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The Last Days of this Age of Grace

Howard A Barnes, Westhoughton


If it were possible to know what will happen in the future, then believers in particular would be greatly advantaged if they had such information, warning them about any potential upcoming dangers. Therefore, since the Bible often speaks about conditions in "last or latter times" or "last days", such mentions deserve our special attention.

The phrase "last days" appears a number of times in the Old Testament. The first mention is when Jacob called his sons together and said he wanted to "tell you that which shall befall you in the last days" (Gen 49.1). Much later Isaiah prophesied that "it shall come to pass in the last days, that the mountain of the Lord's house shall be established in the top of the mountains, and shall be exalted above the hills; and all nations shall flow unto it" (Is 2.2), and Micah repeated the same words (Micah 4.1). These last days [the end of the days, JND] refer to Israel and the forthcoming tribulation and millennium, which are also referred to in the New Testament - see for instance (Mt 13.39,49; 24.3; 28.20 etc). However, also in the New Testament, we find a number of mentions of last days with particular reference to this present age of grace in which we live, before the last days referred to above. Important questions that we will examine here are: "When do the last days of this age begin?", and "What characterises them?".

The last days of this age of grace

Four writers of New Testament epistles contribute to answering our questions. Each one will now be considered.


One of the first indications of coming problems in later days was the warning given to the Ephesian elders by the Apostle Paul to "Take heed therefore unto yourselves, and to all the flock…For I know this, that after my departing shall grievous wolves enter in among you, not sparing the flock. Also of your own selves shall men arise, speaking perverse [twisted, distorted] things, to draw away disciples after them. Therefore watch, and remember" (Acts 20.28-31; cp. Mt 7.15). With prophetic insight Paul gives this warning of difficulties from without and from within. Later he wrote to Timothy, whom he had left in Ephesus, saying, "Now the Spirit speaketh expressly [plainly, distinctly or clearly], that in the latter [later, after this] times some shall depart from the faith, giving heed to seducing spirits, and doctrines of devils (1 Tim 4.1). A few years later, in writing his second letter to Timothy, Paul warns that the last days had all but begun, for "This know also, that in the last days perilous times shall come" (2 Tim 3.1). These perilous days [paraphrased by some writers as "hard, difficult, dangerous times; of great stress and trouble; hard to deal with and hard to bear"] would arrive in Timothy's lifetime, and, as Paul was soon to leave this scene, instruction is given on how Timothy is to react. In particular he is warned that there would be people "Having a form of godliness, but denying the power thereof: from such turn away" (2 Tim 3.5). The command to turn away, or avoid, shows that for Timothy "last days" would soon begin and would continue with no hope of remission. They would be all the more difficult for him since his counsellor Paul would soon be in heaven (2 Tim 4.18). Paul holds out no hope of any relief or remission, for "evil men and seducers shall wax [grow] worse and worse, deceiving, and being deceived" (2 Tim 3.13), "For the time will come when they will not endure sound doctrine…And they shall turn away their ears from the truth" (2 Tim 4.3-4).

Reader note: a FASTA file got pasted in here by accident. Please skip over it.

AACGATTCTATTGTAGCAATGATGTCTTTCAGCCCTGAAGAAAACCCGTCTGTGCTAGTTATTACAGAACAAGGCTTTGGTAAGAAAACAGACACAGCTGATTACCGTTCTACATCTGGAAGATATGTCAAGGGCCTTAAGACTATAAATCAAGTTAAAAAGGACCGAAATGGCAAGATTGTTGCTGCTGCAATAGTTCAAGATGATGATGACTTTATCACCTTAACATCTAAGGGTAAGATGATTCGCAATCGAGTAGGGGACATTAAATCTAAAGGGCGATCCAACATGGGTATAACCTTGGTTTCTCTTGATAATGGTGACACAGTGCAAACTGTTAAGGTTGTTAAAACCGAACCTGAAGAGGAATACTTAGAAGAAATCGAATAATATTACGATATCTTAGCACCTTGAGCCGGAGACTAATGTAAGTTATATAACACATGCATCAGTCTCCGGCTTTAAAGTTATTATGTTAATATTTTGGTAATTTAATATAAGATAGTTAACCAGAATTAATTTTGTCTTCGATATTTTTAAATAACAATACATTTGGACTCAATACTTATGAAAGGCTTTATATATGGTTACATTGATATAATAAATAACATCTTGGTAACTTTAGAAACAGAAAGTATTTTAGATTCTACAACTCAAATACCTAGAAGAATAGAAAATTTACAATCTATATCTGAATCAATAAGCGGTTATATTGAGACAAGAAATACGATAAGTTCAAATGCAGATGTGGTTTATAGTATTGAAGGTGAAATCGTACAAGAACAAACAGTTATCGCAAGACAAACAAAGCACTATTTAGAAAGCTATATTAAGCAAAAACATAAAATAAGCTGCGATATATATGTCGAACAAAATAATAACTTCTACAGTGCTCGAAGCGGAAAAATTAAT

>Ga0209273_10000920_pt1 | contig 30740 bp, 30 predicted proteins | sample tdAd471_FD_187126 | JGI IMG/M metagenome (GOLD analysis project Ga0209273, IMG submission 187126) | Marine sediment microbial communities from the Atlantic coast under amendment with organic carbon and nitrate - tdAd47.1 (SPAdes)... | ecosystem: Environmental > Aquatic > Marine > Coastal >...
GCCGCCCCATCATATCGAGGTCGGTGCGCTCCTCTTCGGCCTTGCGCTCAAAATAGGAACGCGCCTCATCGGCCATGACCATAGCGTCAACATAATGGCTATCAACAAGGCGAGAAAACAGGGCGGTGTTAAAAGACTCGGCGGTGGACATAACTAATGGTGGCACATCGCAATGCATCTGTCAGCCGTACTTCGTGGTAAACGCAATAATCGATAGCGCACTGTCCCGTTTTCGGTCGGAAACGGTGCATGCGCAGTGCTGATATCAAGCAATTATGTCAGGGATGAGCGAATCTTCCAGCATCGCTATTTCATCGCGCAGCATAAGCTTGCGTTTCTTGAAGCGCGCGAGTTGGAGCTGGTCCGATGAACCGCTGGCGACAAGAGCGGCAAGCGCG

In his second epistle Peter asked the believers to be "mindful of [remember, RV] the words which were spoken before by the holy prophets, and of the commandment of us the apostles of the Lord and Saviour…that there shall come in the last days scoffers [mockers, RV]" (2 Pet 3.2-3). So, it was already well-known by his readers, because of the previous prophecies of New Testament prophets and apostles, that these last-day mockers were coming, and all Peter needed to do was to tell them to remember what they had previously heard or read.

The mockers would say, "Where is the promise of his coming? for since the fathers fell asleep, all things continue as they were from the beginning of the creation" (2 Pet 3.4). He went on to explain that what might look like delay in the Lord's coming is in fact a manifestation of His longsuffering, and "the longsuffering of our Lord is salvation" (2 Pet 3.15), to those who repent. However, the coming mockers would twist the facts and be derisive about the serious matter of the Lord's coming, making light of it, and at the same time would live self-centred, carnal lives.


Peter's words about what the apostles predicted would become true in Jude's day, but sadly it took the believers by surprise. Jude had been giving "all diligence" to thinking about the contents of a letter he was about to write regarding "the common salvation", i.e. the salvation common to all believers. However, he had to change his theme hastily when he heard that among his readers "certain men [had] crept in unawares". These men, as we have seen, had in fact been written about beforehand - "of old were marked out" (Jude v.4, JND). It seems that the believers being addressed had forgotten this, and Jude urged them to now "remember". First he explains, using many examples, that there was Old Testament teaching, "I will therefore put you in remembrance, though ye once knew…" (v.5) in the stories of many Old Testament situations, where evil would come in among the people of God.